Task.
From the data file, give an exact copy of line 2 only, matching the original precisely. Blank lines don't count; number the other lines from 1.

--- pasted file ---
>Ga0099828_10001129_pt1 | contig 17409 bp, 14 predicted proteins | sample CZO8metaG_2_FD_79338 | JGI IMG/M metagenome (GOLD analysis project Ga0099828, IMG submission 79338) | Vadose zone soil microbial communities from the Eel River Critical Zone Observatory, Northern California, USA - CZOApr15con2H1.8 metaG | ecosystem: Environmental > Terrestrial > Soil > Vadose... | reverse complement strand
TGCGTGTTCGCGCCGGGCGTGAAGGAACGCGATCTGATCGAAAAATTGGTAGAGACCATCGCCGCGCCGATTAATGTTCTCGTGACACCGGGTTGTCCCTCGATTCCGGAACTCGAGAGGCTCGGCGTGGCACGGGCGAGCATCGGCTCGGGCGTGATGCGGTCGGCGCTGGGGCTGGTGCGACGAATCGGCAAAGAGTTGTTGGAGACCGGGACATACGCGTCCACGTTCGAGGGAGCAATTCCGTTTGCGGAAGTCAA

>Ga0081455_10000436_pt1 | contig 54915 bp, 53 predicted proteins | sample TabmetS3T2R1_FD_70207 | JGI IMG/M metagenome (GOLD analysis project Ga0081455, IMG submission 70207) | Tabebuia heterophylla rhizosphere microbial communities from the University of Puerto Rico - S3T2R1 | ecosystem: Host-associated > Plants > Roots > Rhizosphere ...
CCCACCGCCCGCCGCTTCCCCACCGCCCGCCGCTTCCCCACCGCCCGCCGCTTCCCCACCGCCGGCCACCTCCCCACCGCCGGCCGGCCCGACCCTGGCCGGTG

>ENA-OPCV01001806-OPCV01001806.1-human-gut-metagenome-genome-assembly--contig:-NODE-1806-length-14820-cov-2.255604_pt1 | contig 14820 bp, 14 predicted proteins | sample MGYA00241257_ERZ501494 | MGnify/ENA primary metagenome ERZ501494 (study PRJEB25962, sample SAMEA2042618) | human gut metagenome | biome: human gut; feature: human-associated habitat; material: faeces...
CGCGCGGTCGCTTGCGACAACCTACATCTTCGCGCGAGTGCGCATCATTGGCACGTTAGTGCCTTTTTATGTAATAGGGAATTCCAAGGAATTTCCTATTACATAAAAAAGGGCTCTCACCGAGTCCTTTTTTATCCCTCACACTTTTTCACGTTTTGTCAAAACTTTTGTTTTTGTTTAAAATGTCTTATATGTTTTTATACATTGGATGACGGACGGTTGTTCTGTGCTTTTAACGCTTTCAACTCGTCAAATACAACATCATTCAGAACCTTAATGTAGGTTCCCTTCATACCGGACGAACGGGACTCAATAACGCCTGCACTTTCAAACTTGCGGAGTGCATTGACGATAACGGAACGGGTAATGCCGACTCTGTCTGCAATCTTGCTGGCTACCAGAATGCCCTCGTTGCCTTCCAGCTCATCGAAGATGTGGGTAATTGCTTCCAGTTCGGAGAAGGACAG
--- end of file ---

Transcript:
TGCGTGTTCGCGCCGGGCGTGAAGGAACGCGATCTGATCGAAAAATTGGTAGAGACCATCGCCGCGCCGATTAATGTTCTCGTGACACCGGGTTGTCCCTCGATTCCGGAACTCGAGAGGCTCGGCGTGGCACGGGCGAGCATCGGCTCGGGCGTGATGCGGTCGGCGCTGGGGCTGGTGCGACGAATCGGCAAAGAGTTGTTGGAGACCGGGACATACGCGTCCACGTTCGAGGGAGCAATTCCGTTTGCGGAAGTCAA